NOAH ADAMS, host:
This week in the state of Maine, opponents of gay marriage cleared a threshold that put them in the middle of the national debate. They have gathered enough valid signatures to place a referendum on November's ballot. Voters will have a chance to repeal Maine's same-sex marriage law.
From Maine Public Radio, Susan Sharon reports.
SUSAN SHARON: The bill to allow same-sex marriage was approved by the Maine Legislature and signed by the governor in May. But the victory for gay and lesbian couples hoping to get married was bittersweet.
(Soundbite of demonstrators clapping and chanting)
SHARON: Before the law could take effect, many found themselves involved in a political campaign to protect a right they had yet to exercise. That's because the Roman Catholic Diocese of Portland, along with national groups, had mobilized an effort to repeal same-sex marriage.
Unidentified Man: Who do we have on the line?
Unidentified Woman: (Unintelligible).
Unidentified Man: We're going to get started here in just a minute.
SHARON: Working out of an unmarked office in a small business plaza, they call their coalition Stand for Marriage Maine. As of mid-July, they had raised more than twice as much money as same-sex marriage supporters, about $350,000, a fraction of what each side says will be necessary to prevail. But nearly all of the money, 99 percent, came from a handful of groups, including the National Organization for Marriage, the Portland diocese and the Maine chapter of Focus on the Family.
Mr. MARC MUTTY (Executive Chairman, Stand for Marriage Maine): It isn't about civil rights. It isn't about anything other than the definition of marriage, what marriage is going to mean to us and what it's going - how it's going to be defined.
SHARON: Marc Mutty is the executive chairman of Stand for Marriage Maine, which believes legalizing same-sex marriage will lead to a new curriculum in the schools.
Mr. MUTTY: And many certainly feel uncomfortable about that, and the fact that children as young as 7 or 8-year-old are going to be taught about gay sex in some detail.
Mr. JIM BISHOP (Volunteer, Vote No On 1/Protect Maine Equality): This is one of these great lines we get. That's the kind of stuff that I find really offensive.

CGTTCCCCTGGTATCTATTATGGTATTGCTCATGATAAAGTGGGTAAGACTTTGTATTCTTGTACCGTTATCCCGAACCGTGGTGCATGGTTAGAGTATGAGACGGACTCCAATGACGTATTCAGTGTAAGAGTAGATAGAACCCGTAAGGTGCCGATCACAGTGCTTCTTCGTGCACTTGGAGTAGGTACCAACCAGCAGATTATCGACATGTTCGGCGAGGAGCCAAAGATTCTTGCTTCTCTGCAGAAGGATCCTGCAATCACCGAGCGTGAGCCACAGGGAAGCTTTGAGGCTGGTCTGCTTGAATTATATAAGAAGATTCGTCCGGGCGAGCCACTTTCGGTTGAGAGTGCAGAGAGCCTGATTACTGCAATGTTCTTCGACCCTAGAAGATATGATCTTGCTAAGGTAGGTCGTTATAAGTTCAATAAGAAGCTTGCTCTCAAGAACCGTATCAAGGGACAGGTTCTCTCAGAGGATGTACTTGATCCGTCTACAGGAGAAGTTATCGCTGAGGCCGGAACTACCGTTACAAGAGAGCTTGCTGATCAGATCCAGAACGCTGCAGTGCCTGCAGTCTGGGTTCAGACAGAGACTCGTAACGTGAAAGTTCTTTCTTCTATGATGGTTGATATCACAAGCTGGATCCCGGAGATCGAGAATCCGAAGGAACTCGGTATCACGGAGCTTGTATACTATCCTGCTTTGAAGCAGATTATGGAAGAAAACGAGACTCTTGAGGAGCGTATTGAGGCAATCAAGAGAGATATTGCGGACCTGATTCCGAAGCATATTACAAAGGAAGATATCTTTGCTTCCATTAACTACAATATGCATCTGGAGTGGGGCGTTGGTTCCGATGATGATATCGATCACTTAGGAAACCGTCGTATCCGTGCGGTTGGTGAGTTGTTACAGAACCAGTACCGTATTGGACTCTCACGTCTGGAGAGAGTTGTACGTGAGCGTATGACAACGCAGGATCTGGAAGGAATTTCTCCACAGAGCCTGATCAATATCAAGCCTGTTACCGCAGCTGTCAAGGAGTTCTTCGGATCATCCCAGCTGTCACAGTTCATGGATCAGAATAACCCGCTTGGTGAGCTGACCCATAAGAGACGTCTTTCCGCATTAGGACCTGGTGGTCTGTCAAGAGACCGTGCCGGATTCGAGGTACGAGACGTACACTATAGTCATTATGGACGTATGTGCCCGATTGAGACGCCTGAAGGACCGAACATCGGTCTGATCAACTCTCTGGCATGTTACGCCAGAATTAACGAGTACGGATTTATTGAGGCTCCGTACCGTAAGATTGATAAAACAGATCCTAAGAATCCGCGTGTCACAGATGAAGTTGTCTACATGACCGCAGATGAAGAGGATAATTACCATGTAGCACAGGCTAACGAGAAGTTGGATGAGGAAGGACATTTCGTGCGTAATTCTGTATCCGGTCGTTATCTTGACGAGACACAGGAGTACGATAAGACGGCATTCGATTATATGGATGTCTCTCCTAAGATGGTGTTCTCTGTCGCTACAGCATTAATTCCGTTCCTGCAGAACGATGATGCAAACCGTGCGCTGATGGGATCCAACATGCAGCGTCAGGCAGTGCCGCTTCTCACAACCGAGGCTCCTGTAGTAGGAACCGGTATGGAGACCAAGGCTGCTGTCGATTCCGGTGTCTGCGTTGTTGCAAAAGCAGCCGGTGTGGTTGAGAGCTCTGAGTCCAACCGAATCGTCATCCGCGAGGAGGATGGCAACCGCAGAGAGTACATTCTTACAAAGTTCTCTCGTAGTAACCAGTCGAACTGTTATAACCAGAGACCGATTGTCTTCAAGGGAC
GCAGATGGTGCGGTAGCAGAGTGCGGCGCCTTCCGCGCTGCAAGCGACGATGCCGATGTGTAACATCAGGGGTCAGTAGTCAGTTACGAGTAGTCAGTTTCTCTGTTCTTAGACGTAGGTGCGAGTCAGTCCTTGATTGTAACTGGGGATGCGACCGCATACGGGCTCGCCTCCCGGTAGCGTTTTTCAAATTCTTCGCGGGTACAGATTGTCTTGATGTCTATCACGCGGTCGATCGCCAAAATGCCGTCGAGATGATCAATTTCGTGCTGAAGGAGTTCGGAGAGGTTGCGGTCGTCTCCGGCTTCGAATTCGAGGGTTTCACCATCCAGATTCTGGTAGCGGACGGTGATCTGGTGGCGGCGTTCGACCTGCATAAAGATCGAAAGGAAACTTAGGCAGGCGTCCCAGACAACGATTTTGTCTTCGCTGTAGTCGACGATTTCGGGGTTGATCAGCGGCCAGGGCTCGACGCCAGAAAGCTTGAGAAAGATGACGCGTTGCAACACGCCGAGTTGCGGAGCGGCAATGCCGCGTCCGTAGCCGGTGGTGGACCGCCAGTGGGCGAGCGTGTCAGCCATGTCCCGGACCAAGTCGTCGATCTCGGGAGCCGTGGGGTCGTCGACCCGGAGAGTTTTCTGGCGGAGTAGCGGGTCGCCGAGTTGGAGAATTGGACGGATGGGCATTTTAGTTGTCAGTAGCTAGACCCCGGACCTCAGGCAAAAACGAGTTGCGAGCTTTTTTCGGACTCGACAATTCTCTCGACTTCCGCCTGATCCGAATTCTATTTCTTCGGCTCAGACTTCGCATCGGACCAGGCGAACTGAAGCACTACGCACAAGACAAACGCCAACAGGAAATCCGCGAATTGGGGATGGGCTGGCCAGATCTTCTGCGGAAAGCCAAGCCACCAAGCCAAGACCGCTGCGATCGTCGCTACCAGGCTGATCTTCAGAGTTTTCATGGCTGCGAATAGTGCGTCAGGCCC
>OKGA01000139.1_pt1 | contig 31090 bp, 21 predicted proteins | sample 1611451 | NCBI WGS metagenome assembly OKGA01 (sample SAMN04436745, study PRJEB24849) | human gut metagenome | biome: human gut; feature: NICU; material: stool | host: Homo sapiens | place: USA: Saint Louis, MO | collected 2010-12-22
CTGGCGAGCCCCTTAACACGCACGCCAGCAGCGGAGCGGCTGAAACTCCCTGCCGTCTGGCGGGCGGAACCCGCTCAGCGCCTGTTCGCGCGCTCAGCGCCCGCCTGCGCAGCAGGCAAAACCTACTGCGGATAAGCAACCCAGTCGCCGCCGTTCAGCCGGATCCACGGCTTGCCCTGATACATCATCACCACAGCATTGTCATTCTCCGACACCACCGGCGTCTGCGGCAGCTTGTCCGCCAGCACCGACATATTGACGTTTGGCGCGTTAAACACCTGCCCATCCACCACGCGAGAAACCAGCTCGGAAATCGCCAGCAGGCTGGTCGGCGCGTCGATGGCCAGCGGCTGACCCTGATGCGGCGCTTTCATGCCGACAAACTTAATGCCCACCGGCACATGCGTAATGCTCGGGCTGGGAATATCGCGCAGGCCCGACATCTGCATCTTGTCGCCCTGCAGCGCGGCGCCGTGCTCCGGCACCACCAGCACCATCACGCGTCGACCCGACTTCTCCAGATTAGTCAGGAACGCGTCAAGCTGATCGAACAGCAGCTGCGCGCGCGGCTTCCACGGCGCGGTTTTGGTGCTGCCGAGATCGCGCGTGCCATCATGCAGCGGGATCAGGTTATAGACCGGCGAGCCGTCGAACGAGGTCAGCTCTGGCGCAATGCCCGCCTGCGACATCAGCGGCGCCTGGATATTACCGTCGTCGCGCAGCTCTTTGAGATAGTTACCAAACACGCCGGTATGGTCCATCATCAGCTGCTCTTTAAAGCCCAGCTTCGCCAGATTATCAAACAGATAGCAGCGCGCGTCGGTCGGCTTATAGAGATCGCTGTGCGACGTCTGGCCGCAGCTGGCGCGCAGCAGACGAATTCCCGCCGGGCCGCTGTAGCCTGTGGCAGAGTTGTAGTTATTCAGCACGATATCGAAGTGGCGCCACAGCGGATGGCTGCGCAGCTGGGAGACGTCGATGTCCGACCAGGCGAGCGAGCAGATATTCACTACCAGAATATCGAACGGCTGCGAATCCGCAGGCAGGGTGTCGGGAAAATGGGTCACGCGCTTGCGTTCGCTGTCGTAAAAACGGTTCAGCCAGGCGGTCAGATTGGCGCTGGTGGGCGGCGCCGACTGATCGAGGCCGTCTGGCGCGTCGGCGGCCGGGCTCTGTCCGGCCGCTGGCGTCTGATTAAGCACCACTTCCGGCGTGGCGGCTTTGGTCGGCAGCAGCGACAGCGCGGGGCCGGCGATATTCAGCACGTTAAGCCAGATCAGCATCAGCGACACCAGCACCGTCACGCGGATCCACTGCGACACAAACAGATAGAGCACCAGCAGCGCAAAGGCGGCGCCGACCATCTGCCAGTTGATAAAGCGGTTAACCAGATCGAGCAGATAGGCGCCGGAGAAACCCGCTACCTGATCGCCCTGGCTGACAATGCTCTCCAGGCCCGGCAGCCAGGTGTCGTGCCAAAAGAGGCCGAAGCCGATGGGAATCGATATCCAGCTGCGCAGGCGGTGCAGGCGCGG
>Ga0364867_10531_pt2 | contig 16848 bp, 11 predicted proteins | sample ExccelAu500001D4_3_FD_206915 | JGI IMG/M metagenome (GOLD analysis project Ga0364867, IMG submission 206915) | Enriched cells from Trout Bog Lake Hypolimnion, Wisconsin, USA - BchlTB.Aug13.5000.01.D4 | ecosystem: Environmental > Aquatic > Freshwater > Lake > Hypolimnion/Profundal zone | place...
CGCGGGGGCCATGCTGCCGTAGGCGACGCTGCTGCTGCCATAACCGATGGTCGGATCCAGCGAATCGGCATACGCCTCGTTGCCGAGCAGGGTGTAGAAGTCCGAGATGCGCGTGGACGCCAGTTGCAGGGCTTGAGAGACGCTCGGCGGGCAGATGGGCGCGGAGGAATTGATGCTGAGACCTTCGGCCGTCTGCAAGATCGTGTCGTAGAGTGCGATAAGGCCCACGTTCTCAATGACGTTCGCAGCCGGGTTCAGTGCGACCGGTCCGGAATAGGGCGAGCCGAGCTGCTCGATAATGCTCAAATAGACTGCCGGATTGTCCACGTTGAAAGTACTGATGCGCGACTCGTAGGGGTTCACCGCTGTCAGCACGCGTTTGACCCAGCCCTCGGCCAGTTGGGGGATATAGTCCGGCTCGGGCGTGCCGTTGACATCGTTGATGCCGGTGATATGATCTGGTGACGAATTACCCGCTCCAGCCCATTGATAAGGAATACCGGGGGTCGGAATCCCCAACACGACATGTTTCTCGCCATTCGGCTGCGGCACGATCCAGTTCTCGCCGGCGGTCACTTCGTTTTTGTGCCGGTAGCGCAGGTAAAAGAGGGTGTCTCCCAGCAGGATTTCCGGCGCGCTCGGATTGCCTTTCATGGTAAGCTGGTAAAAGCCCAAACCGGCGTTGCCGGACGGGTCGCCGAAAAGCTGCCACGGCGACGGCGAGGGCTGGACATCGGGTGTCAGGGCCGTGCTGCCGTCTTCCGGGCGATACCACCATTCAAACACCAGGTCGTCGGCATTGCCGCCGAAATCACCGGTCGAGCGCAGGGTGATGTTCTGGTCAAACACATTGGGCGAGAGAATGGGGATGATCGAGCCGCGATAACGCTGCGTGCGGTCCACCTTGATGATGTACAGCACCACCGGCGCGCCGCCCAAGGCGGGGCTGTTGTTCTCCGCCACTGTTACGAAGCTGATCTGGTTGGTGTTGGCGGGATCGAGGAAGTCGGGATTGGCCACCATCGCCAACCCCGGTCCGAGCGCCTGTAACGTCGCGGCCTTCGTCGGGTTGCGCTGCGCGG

SHARON: Jim Bishop is a supporter and volunteer of the No On 1/Protect Maine Equality campaign.
Mr. BISHOP: Saying that we're going to teach about gay marriage and gay lifestyle in the schools and try to convert. This is just absurd. I'm sorry, that is so far out of what we're talking about.
SHARON: If and when same-sex marriage becomes legal in Maine, Bishop is hoping to marry his partner of 33 years, Stephen Ryan.
Mr. STEPHEN RYAN: It's really about civil rights, about having the same things that every other loving couple has. I have full confidence that the people in Maine will do the right thing and honor civil rights for all Mainers.
SHARON: Protect Maine Equality has gotten more than 80,000 Maine voters to pledge to support their cause. But around the country, opponents of gay marriage generally appear to outnumber supporters at the ballot box. Since 2004, more than two dozen states have passed referenda to prohibit same-sex marriage, including California, where consultant and strategist Frank Schubert helped opponents claim victory last fall. Schubert has come to Maine to attempt the same thing.
Mr. FRANK SCHUBERT (Spokesperson, Protect Marriage): The reality is that this is a national campaign. People around the country and internationally are looking at what's going to happen in Maine. And both sides are doing what they can to marshal support wherever they can find support. It will be a pitched battle.
SHARON: Unlike in California, Schubert says the Mormon Church is not involved in Maine's campaign. And unlike in California, both sides are hoping for a more civil debate in a battle that shows no signs of letting up even after November 3rd.
For NPR News, I'm Susan Sharon in Lewiston, Maine.
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